How Americans cook and eat is only in part about food. Much more of the story is told by the contextual details of the time. For example, the postwar era of the 1950s, crystalized in the pop culture image of June Cleaver, was characterized by marked changes in American life: more women entered the workforce; the middle class grew; car and home ownership increased; and the food industry, centralized by World War II, sought a civilian market for processed foods. Because of the amalgamative effect of these factors, packaged-food cuisine, such as the can-opener cooking proffered by Poppy Cannon, became popular.
Following this decade of rapid consumerism and processed foods, a subset of Americans in the 1960s and 1970s — hippies! — viewed food in a reactionary way to those who came before them. Opposed to the high-speed and time-obsessed American lifestyle — not to mention panicked by war, conflict, and imminent ecological demise — the counterculture expressed their worldviews, like the 1950s generation before them, through food, adopting a distinctly anti-modern perspective.
Today’s food views build upon the undulating gastronomic torment of our past and again propose a vision for a bright and more prosperous future. As today’s American economy demands two income families to meet the pressures felt by a shrinking middle class with a limited social safety net, citizens again turn to food for answers. In today’s world, however, the trends of 1950s convenience and 1960s naturalness both exist as choices that woo consumers for different reasons. While neither option is more relevant than the other, they both provide options for American cooks and eaters. Furthermore, these ways of eating are not mutually exclusive nor are they chosen in a vacuum. The pressures of daily life may result in mostly convenience food products à la the 1950s, while the weekend may allow the slower pace to celebrate organic nature, from-scratch cooking, and gourmet gastronomic experiments.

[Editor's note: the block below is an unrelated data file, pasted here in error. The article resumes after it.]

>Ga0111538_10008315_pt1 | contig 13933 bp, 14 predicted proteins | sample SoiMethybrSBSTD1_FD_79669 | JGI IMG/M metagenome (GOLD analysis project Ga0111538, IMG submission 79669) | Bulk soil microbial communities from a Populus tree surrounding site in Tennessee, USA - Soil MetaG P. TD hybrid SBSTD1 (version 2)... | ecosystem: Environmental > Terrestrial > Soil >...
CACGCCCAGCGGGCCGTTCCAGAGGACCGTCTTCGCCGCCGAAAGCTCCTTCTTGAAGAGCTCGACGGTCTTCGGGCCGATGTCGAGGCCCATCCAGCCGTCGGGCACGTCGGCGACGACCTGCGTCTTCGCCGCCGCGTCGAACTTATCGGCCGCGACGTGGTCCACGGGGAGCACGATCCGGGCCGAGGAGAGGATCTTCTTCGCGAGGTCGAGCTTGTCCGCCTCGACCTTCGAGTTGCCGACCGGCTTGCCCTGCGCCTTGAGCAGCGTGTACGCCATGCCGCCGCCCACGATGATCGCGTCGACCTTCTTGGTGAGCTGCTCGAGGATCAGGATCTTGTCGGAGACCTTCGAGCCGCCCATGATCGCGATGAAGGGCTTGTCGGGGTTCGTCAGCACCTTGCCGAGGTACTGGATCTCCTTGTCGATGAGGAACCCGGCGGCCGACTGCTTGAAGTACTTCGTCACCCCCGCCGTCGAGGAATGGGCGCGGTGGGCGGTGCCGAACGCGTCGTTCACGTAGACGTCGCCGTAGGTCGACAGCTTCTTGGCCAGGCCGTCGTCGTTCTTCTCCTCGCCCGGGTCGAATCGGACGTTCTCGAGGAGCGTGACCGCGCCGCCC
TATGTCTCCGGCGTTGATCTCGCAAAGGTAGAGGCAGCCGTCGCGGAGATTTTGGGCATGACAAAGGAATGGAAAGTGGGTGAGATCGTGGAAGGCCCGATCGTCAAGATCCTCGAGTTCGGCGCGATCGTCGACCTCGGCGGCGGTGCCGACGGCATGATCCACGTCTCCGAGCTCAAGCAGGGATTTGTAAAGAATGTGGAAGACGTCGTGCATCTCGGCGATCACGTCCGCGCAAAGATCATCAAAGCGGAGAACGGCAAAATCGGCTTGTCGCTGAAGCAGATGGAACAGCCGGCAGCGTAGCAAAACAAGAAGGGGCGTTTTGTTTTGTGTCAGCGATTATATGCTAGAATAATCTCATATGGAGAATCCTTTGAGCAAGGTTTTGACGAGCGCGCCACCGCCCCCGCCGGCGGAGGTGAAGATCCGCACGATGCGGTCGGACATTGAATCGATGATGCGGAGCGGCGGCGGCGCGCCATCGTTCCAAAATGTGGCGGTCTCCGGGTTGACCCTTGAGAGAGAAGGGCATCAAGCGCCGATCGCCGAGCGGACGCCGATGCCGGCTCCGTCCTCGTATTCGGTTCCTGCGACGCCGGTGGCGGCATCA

Even in the young nation of the United States, today’s cooks and eaters draw from a diverse food history. Do women hate to cook? Should we grow our own food? Should we embrace brown foods and scorn white ones? Is home cooking important? These questions have resurfaced throughout history, and each time we must ponder their new meaning and form answers for our own time. The twentieth century legacies of both packaged-food cuisine and the countercuisine shape our current diets and will play a role in how we eat in the future.